Oxfordshire council goes plant-based as it bans animal products from catered official events

Author: Helen Greaves

Read Time:   |  21st December 2021

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A new motion passed by Oxfordshire County Council means that no meat or dairy products will be served at official events as it opts for plant-based menu instead.


A rule has been passed banning meat and dairy products from official Oxfordshire County Council events following a debate about veganism.

On Tuesday 14th December, Oxfordshire counsellor Ian Middleton proposed the motion.

A 90-minute debate followed among the ruling Liberal Democrat, Labour and Green Party alliance.

The motion to ban animal products from official events was eventually passed, and therefore all food provided at catered events going forward will be entirely plant-based.

In addition to the plant-based events, Ian Middleton also wants to see plant-based menus available for school dinners.

Middleton hopes this will help young people make informed decisions on food choices and their impact on the environment, health, and animal welfare.

The new plant-based rule at Oxfordshire council events

The agreed motion read as follows: “This council recognises that global meat and dairy production is a significant contributor to greenhouse gas emissions and deforestation and that reducing consumption of these foods is a key part of tackling climate change.

“The government’s independent Climate Change Committee, advises that meat consumption should be reduced by a fifth, and that public bodies should promote plant-based foods.

“That and the avoidance of food waste are powerful ways to cut carbon emissions.

“Furthermore, in the UK, only 18 per cent of children consume the recommended five portions of fruit and vegetables per day, and most young people’s diets lack fibre.

“Providing appealing plant-based school meals along with education on healthy, climate-positive food choices are excellent ways to address these problems.”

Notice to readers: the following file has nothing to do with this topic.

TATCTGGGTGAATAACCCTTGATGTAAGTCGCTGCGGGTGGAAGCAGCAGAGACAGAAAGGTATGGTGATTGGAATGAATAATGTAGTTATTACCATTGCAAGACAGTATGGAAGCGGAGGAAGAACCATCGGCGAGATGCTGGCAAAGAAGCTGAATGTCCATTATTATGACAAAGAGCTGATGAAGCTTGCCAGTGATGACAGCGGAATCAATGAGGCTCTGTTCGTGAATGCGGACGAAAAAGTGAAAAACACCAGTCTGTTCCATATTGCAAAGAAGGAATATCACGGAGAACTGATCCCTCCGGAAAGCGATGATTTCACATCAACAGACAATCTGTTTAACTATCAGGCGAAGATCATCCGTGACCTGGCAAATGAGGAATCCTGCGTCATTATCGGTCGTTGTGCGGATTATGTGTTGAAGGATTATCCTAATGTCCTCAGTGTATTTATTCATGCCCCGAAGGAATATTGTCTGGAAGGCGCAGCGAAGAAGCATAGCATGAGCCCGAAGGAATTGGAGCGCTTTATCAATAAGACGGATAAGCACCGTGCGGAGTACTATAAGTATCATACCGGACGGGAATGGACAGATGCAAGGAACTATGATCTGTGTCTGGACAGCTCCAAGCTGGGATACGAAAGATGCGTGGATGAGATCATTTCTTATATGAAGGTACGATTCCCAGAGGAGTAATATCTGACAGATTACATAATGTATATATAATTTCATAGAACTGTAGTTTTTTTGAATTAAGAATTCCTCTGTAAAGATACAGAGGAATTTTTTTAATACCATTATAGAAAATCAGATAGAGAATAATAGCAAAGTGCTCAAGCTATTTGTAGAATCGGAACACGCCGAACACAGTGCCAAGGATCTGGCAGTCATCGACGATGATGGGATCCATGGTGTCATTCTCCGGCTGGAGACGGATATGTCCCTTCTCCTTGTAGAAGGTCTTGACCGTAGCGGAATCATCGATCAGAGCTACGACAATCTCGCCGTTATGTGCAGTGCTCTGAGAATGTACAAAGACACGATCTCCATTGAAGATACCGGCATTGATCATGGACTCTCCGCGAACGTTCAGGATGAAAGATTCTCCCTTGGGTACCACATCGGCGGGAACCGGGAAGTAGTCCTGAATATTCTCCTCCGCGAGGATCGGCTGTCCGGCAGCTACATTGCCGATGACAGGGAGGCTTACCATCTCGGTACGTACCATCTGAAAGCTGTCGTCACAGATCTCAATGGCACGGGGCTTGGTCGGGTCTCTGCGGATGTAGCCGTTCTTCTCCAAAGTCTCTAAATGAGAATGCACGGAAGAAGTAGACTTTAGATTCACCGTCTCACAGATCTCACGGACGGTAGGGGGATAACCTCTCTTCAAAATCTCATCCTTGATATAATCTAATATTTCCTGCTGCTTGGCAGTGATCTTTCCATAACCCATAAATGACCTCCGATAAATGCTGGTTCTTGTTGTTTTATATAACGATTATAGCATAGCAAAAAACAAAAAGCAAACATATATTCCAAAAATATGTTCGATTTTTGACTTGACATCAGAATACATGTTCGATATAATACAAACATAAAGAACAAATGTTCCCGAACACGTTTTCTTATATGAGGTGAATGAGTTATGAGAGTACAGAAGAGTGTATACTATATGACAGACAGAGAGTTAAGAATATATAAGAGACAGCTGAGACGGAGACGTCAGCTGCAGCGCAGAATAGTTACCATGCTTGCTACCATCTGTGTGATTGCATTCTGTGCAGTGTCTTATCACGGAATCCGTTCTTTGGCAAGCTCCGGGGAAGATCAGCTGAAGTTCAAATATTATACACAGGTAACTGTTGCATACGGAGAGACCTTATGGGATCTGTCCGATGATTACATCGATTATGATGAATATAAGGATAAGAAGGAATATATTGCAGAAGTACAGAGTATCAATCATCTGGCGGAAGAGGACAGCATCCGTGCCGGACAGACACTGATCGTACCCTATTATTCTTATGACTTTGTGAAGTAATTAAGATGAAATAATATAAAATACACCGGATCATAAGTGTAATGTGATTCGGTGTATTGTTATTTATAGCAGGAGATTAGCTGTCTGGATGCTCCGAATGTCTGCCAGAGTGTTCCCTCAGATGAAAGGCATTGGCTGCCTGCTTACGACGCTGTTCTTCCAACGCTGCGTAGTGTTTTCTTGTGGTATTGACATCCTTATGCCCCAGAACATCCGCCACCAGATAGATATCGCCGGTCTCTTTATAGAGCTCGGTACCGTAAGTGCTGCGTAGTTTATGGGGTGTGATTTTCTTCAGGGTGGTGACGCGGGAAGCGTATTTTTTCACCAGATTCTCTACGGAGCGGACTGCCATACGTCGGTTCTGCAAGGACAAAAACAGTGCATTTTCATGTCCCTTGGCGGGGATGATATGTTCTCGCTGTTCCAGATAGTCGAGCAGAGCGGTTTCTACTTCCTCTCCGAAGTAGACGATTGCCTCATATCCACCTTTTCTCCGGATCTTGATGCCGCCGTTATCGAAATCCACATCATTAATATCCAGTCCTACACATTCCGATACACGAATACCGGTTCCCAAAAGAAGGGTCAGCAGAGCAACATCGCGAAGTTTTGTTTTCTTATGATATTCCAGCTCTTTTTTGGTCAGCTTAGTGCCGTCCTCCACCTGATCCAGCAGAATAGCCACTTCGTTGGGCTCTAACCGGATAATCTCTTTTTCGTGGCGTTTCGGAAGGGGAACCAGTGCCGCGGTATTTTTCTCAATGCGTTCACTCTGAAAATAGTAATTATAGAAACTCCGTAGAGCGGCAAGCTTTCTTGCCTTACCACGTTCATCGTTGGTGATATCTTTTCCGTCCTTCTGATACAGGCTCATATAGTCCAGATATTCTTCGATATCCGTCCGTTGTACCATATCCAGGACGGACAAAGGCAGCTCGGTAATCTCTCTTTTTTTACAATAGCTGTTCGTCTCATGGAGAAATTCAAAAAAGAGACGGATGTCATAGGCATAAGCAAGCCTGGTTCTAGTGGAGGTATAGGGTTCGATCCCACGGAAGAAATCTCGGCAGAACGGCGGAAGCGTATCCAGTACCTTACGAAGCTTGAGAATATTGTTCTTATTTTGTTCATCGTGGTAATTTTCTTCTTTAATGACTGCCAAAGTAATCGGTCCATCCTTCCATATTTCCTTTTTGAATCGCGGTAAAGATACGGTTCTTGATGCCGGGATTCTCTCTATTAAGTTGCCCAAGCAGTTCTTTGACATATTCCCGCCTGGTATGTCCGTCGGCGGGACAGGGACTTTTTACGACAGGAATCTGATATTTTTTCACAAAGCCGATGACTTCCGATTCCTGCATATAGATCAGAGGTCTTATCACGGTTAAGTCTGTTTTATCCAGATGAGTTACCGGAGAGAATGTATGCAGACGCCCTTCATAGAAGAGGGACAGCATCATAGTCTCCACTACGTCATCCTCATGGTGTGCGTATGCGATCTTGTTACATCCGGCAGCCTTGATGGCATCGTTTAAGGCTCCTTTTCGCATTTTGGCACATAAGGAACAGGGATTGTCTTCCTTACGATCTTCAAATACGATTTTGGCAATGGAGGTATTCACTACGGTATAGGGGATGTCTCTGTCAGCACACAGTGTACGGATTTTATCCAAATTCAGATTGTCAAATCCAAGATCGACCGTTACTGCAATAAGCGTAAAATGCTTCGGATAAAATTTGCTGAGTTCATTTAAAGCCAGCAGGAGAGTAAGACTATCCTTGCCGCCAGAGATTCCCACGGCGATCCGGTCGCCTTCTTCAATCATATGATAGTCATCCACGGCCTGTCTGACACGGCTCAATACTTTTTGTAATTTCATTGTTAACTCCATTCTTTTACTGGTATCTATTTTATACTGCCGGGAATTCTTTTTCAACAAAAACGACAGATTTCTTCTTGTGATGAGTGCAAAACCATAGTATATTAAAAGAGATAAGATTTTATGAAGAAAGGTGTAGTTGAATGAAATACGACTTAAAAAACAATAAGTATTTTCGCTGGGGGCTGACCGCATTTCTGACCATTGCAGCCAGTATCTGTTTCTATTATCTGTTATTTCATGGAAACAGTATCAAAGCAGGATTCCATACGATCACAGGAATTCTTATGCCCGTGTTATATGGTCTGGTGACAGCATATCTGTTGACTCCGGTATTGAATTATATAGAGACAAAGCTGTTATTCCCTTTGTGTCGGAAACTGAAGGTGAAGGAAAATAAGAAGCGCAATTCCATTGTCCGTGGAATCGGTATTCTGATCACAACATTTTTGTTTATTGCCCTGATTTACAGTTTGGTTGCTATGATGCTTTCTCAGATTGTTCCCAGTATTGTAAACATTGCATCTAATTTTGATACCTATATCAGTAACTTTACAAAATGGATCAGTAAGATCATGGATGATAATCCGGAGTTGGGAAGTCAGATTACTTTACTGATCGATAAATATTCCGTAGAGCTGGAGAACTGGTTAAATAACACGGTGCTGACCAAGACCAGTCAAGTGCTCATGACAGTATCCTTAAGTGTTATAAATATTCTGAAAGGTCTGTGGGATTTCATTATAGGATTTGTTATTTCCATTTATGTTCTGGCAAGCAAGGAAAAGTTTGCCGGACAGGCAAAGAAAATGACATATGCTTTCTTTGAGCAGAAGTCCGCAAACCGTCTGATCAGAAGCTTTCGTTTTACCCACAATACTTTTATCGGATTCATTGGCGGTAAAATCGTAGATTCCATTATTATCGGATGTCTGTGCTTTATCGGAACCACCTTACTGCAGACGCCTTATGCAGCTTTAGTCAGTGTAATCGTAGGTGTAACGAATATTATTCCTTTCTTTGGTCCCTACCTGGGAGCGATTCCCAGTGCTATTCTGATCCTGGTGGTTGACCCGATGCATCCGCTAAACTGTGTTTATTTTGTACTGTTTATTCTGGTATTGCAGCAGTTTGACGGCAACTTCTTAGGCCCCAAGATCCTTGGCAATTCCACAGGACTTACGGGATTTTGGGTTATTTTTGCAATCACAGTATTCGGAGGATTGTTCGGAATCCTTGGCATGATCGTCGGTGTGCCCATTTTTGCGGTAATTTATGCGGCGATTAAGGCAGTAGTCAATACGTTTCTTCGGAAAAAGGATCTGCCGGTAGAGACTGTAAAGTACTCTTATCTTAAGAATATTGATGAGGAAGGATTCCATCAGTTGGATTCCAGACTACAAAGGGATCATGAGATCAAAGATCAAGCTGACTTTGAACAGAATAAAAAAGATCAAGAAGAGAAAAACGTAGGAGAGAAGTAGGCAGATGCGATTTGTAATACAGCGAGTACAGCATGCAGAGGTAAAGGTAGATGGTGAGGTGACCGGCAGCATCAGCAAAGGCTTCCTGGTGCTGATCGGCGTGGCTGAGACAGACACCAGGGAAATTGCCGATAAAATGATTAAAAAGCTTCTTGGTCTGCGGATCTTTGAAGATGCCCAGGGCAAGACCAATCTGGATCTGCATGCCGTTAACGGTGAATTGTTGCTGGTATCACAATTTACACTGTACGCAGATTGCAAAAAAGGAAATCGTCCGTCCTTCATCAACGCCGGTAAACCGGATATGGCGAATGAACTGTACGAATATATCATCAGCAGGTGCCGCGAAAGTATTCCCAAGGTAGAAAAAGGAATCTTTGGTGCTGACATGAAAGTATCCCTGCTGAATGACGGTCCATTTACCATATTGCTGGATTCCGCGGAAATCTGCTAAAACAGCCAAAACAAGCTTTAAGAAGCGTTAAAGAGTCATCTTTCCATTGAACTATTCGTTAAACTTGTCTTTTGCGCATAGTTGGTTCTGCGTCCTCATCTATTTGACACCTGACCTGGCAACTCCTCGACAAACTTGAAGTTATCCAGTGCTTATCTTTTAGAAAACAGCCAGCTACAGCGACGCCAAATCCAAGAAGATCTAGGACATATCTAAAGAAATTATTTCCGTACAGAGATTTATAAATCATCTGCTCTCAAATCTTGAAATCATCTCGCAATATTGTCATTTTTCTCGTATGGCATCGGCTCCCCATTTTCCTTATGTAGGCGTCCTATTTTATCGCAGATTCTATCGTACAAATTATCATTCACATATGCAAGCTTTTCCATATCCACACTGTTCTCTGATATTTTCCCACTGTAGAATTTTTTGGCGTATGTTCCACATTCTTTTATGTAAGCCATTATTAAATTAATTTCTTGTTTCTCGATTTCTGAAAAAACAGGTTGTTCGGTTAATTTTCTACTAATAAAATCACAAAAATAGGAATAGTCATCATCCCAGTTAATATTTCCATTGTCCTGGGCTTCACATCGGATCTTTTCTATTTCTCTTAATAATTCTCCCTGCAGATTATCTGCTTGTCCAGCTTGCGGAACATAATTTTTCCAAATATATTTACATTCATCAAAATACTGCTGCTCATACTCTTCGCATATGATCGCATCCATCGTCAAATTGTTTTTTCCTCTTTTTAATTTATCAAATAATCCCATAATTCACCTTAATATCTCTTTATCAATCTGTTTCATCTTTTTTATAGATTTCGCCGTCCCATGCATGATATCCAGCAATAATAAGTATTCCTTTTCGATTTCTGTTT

However, not all councillors are in agreement with the motion.

Opposition Conservative councillor David Bartholomew, speaking to The Times, said: “The Conservative opposition believes that veganism is a choice that should be respected.

“But it is not something that should be rammed down the throats of vegetarians and meat-eaters. A carrot not a stick approach should be employed.”

Mr Bartholomew proposed an amendment to the motion to change the wording to make a plant-based diet optional. However, this amendment was not accepted.

Ian Middleton defended the motion, saying: “We need to get people to reduce consumption of meat.

“Meals are provided to council six times a year. I felt that we should be embracing the opportunity to set an example and send the message out.

“I’d have thought that anyone with a genuine concern about the future of the ecosphere would see that as a pretty modest sacrifice for the sake of future generations.

“I’m not suggesting that all councillors should become vegan but that on those occasions food provided by the council should be plant-based. Councillors who don’t want to eat it don’t have to eat in the council chamber.”

Mr Bartholomew also believes the motion is discriminatory against the farmers who are making efforts to make their farming sustainable.

Should children be fed vegan food? Learn what healthy vegan children eat.

Written by

Helen Greaves

Helen has been vegan since 2018 and has a background in vegan food marketing and social media. She's mother to a mischief of rats, and loves to spend her spare time making vegan cakes and bakes.

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